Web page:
Can you imagine a 9-minute hailstorm with stones larger than a quarter? That was the case several days ago in central Illinois when Mother Nature teed off and fired golf ball-sized hail at corn and soybean fields in a 9-mile swath that essentially obliterated the growing crops. Some of the tallest corn was at the V4-V6 stage, and soybeans had emerged in the prior week. For some farmers, emotions were hard to hold back, and everyone rhetorically asked, what do I do now?

There is no indication of how many had hail insurance but probably the greater number of fields was covered. A sizeable percentage of fields in that area have both cash rent and crop share leases, and most farm managers will obtain crop hail policies for their clients. Some of the high-dollar cash rents, which will exceed $400, will manage risk with the help of a crop hail policy. But anyone with substantial hail damage and a crop hail policy should immediately contact their insurance agent.

The University of Minnesota’s crop guide (a downloadable pdf) for evaluating damage and replant options says it may be several days before the crop adjuster arrives, and he may not come until the end of the growing season to see the extent of the damage. While most farmers will want to either replant or plant a new crop, there is a necessity of leaving a test plot along a side of the field that shows the damage. Adjusters can examine that strip and calculate the damage in preparation for making an indemnity payment.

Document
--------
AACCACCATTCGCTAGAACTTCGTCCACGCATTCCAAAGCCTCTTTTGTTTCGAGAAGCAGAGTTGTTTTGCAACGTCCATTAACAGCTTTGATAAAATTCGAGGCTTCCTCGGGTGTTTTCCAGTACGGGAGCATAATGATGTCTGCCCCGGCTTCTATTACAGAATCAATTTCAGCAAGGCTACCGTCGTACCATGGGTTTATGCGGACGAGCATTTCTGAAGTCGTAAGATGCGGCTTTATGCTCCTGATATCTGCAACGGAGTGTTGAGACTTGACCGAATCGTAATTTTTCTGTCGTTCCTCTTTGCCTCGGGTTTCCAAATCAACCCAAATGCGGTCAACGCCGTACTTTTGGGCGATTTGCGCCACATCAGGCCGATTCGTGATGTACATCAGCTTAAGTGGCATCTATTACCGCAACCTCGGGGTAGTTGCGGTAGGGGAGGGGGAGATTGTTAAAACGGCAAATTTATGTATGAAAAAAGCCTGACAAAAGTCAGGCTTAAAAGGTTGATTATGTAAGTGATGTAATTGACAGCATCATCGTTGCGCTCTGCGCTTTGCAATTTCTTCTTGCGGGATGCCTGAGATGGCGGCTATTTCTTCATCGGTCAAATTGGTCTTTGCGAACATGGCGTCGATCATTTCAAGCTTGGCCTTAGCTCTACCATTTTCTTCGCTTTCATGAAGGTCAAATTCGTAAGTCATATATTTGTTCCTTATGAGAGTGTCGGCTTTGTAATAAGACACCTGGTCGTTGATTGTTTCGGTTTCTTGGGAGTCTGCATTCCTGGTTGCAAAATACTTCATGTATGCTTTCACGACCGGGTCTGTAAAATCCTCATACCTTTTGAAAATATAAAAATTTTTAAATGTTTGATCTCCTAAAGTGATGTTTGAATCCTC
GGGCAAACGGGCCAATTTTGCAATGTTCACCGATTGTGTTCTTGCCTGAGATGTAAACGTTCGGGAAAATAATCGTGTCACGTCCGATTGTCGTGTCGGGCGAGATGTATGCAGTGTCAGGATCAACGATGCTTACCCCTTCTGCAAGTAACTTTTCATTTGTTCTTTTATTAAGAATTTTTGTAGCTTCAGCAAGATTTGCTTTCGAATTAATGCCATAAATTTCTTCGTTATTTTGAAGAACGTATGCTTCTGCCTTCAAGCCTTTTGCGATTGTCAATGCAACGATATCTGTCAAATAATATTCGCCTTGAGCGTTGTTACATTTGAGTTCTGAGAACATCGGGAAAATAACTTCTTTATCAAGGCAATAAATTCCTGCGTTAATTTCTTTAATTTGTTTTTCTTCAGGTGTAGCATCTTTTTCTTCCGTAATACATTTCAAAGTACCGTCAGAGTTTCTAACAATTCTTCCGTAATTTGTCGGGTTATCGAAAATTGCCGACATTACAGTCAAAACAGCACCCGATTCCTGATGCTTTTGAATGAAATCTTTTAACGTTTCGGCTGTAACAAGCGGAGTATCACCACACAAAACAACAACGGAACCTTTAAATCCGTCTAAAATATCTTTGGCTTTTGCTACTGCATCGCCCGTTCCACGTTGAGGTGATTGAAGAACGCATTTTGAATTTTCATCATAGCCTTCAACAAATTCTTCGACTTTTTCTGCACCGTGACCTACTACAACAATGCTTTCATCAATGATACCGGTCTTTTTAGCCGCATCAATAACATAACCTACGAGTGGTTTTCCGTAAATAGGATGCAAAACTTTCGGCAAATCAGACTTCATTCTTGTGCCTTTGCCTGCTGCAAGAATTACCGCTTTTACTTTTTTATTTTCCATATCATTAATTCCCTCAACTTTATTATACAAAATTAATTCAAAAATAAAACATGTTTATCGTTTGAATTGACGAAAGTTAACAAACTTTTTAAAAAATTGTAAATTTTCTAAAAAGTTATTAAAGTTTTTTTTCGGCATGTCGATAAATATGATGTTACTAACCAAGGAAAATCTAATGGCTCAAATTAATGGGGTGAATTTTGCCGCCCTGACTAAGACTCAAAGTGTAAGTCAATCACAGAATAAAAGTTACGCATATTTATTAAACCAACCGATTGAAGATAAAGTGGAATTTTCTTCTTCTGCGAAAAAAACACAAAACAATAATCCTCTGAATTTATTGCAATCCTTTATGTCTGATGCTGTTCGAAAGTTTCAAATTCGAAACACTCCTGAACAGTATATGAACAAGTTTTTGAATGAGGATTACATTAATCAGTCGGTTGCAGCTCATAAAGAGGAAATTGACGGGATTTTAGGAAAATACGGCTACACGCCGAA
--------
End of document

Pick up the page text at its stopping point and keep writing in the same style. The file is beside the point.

At this stage of the growing season, and with planting delayed in some parts of the Corn Belt, the growing point of the corn may not have emerged from the ground. It takes about three weeks, and some of the corn that was decimated may not have been planted yet. There are usually 8-10 leaves on the corn plant when the growing point begins to surface. That may be a major consideration about replanting, since the crop adjuster will be looking for it.